United States: Weekly Washington Healthcare Update: April 21, 2014

Last Updated: April 28 2014
Article by Stephanie A. Kennan and Brian J. Looser

1. Congress

House

District Work Period -- No Legislative Activity

Senate

State Work Period -- No Legislative Activity

2. Administration

CMS Publishes Inpatient Psychiatric Hospital Quality Measures Data

On April 17, the Centers for Medicare and Medicaid Services (CMS) released data related to quality factors for inpatient psychiatric facilities. The published agency data incorporates four quality measures, including hours of physical restraint, hours of seclusion use, creation of post-discharge continuing care and post-discharge continuing care plan transmittance to the next provider upon discharge. Moreover, the data, which was posted to Medicare's Hospital Compare website, aims to include publicly reported data from more than 1,700 facilities. "Offering a set of meaningful quality measures for psychiatric facilities will help consumers make informed decisions and will encourage quality improvement within the clinician community...," Patrick Conway, CMS chief medical officer and deputy administrator for innovation and quality, said in a statement. CMS announced that in April 2015 it would also include two other measures as part of quality reporting, including figures on patients discharged on multiple antipsychotic medications and patients discharged on multiple antipsychotic medications with appropriate justification.

Obama Announces Eight Million Enrolled in ACA Private Health Insurance Plans

President Obama announced April 17 that the number of people who have signed up for private health coverage through the new insurance exchanges has reached 8 million, up almost 500,000 participants since the Health and Human Services enrollment announcement on April 10. In a press conference statement, President Obama said, "We have a sizeable part of the U.S. population now for the first time in many cases in a position to enjoy the financial benefits of health insurance.... The Affordable Care Act is working." Worthy of noting, the president announced that of those who signed up for coverage on Healthcare.gov, 35 percent of them were younger than 35, which falls slightly shy of the administration's 40 percent target. Thursday's release also reported that 3 million young people were able to gain coverage by being able to stay on their parents' plans, under the provision allowing them to do so until age 26. Individuals struggling to secure insurance on the federal exchange, healthcare.gov, had an extension until April 15 to sign up for coverage. As it stands, those still uninsured now have to wait for the 2015 open enrollment period to sign up.

3. State Activities

South Carolina Exchange Enrollment Tops 115,000

According to the state insurance department, nearly 115,000 people in South Carolina have selected a health insurance plan on the federally operated exchange, with many enrollees coming just in recent weeks. In addition, the state offered residents a two-week grace period following the March 31 enrollment deadline, to assist individuals who may have had prior difficulty enrolling due to problems associated with the initial rollout of the ACA. Of the 115,000 South Carolinians who have selected a plan, however, only 68,000, or roughly 60 percent, have paid premiums. In addition, nearly 90 percent of enrollees qualify for tax subsidies to assist with the cost of premiums.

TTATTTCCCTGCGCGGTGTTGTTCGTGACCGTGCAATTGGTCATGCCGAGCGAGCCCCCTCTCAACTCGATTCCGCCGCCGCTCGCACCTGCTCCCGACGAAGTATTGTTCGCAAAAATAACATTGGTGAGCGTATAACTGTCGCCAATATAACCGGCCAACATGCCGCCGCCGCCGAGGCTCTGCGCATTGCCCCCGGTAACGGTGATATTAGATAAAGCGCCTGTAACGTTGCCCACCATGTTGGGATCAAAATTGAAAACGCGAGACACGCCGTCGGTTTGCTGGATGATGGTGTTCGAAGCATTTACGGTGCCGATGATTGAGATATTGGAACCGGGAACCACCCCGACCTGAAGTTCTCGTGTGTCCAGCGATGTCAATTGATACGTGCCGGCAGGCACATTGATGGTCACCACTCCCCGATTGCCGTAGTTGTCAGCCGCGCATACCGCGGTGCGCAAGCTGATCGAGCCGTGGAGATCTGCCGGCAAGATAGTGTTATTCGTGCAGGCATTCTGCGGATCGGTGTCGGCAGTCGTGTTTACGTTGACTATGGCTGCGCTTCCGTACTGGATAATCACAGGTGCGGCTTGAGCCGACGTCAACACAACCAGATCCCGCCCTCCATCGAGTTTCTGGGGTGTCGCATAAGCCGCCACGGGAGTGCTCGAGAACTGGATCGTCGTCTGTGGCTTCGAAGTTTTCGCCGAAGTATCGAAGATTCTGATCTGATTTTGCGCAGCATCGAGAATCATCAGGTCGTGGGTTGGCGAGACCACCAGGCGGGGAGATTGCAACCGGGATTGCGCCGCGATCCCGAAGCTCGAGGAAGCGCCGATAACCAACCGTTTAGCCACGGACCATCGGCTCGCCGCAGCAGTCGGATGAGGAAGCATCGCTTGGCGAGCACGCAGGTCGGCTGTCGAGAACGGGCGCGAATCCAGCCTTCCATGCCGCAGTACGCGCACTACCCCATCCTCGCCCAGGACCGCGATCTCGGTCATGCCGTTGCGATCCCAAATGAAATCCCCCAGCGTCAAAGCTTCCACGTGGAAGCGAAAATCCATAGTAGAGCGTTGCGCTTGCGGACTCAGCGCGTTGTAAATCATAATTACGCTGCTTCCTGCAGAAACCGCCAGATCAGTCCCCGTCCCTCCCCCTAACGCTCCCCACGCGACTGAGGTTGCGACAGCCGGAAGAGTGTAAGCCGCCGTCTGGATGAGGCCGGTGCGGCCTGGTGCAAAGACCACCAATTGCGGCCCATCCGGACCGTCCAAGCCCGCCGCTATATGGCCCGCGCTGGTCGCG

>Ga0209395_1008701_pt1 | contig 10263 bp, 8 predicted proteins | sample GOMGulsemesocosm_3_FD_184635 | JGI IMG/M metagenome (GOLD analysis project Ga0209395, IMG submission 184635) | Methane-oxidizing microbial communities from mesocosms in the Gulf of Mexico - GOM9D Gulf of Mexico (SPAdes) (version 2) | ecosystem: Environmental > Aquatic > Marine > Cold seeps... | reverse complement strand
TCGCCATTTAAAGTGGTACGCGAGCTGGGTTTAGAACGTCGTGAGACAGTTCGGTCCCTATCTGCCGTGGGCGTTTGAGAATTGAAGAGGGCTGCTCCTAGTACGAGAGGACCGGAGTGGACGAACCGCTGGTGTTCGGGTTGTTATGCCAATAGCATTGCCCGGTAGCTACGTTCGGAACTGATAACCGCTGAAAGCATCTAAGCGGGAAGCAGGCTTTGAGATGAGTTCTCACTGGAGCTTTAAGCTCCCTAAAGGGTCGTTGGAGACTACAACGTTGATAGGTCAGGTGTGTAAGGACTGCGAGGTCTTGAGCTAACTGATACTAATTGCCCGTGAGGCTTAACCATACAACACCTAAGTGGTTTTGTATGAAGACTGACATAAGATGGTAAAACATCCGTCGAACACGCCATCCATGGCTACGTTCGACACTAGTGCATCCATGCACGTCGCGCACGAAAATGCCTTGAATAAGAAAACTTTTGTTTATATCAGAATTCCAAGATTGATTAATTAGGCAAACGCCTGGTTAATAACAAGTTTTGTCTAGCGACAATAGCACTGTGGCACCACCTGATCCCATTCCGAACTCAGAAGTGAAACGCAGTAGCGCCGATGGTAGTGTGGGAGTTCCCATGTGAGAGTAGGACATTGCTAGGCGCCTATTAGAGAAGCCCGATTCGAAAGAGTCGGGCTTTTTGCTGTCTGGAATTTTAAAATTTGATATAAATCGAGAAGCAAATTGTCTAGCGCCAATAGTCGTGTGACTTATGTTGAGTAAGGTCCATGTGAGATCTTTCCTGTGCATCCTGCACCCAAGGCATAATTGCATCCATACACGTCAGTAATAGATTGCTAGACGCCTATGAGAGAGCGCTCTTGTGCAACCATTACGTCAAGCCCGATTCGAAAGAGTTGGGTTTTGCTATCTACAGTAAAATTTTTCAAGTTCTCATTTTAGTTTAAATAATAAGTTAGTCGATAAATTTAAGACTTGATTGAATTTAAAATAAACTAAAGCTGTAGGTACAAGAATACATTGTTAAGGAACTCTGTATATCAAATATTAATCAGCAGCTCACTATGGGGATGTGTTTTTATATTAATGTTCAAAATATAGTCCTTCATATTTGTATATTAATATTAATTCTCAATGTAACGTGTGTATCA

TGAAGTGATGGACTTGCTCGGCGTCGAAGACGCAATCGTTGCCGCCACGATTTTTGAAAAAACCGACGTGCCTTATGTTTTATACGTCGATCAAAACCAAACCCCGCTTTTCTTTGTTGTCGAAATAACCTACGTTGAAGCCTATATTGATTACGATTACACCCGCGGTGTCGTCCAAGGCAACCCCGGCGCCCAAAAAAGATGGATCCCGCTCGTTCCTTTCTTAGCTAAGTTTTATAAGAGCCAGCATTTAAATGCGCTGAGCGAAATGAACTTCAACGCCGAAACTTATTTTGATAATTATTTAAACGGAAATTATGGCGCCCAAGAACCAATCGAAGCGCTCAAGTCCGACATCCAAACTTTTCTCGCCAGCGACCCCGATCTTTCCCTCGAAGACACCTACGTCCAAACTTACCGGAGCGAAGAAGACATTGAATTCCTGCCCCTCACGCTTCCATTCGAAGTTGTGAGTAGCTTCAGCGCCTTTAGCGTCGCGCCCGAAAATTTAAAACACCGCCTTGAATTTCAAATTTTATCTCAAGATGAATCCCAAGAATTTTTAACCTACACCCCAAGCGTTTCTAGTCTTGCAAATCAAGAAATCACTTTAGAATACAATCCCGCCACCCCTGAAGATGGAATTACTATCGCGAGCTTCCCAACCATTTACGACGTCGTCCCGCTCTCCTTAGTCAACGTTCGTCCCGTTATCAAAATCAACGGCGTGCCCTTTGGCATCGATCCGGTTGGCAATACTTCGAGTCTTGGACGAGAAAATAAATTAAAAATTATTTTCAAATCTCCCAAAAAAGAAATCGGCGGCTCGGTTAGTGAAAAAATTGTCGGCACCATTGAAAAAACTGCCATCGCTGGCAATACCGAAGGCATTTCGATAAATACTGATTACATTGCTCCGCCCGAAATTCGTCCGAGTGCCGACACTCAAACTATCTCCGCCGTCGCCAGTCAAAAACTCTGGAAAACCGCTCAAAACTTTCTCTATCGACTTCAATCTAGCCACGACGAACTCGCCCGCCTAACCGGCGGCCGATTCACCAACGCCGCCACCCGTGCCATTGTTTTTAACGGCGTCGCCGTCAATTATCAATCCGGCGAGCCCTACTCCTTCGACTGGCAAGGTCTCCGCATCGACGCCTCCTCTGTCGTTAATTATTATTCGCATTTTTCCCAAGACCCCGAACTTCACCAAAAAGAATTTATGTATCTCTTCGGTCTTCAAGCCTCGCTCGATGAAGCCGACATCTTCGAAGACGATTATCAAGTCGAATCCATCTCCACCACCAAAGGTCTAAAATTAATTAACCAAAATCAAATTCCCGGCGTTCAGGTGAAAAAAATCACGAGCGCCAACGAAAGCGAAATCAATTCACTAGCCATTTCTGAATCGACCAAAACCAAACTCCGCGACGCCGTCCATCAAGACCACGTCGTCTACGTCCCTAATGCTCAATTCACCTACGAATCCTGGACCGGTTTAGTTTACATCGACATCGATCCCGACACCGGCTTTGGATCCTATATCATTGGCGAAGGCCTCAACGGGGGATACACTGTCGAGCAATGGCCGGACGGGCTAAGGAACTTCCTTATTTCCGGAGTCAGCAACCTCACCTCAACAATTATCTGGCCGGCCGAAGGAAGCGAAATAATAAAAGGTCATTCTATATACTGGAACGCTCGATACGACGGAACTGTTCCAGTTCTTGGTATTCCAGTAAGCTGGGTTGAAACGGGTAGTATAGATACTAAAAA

4. Regulations Open for Comment

CMS Proposed Rule on Life Safety Codes for Medicare, Medicaid Providers

On April 14, 2014, CMS announced a proposed rule on the adoption of an updated life safety code (LSC) that CMS would use in its ongoing work to ensure the health and safety of all patients, family and staff in every provider and supplier setting. The updated code contains new provisions that are vital to the health and safety of all patients and staff. CMS intends to adopt the National Fire Protection Association's (NFPA) 2012 editions of the (LSC) and the Health Care Facilities Code (HCFC), as the 2012 edition of the LSC also is aligned with the international building codes to make compliance across codes much simpler for Medicare- and Medicaid-participating facilities.

Currently, CMS applies the standards set out in the 2000 edition of the LSC to facilities in order to ensure patients' and caregivers' health and safety. CMS is now proposing to adopt the 2012 editions of the LSC and the Health Care Facilities Code. The LSC sets out fire safety requirements for new and existing buildings, and is issued by the NFPA, a private, nonprofit organization dedicated to reducing loss of life due to fire. The new edition of the LSC applies to: hospitals, long-term care facilities (LTC), critical access hospitals (CAHs), Programs for All-Inclusive Care for the Elderly (PACE®), religious nonmedical healthcare institutions (RNHCIs), hospice inpatient facilities, ambulatory surgical centers (ASCs) and intermediate care facilities for individuals with intellectual disabilities (ICF-IIDs).

Comments are due June 16, 2014.

FDA Guidance With Comment Period for Human Compounding Outsourcing Facilities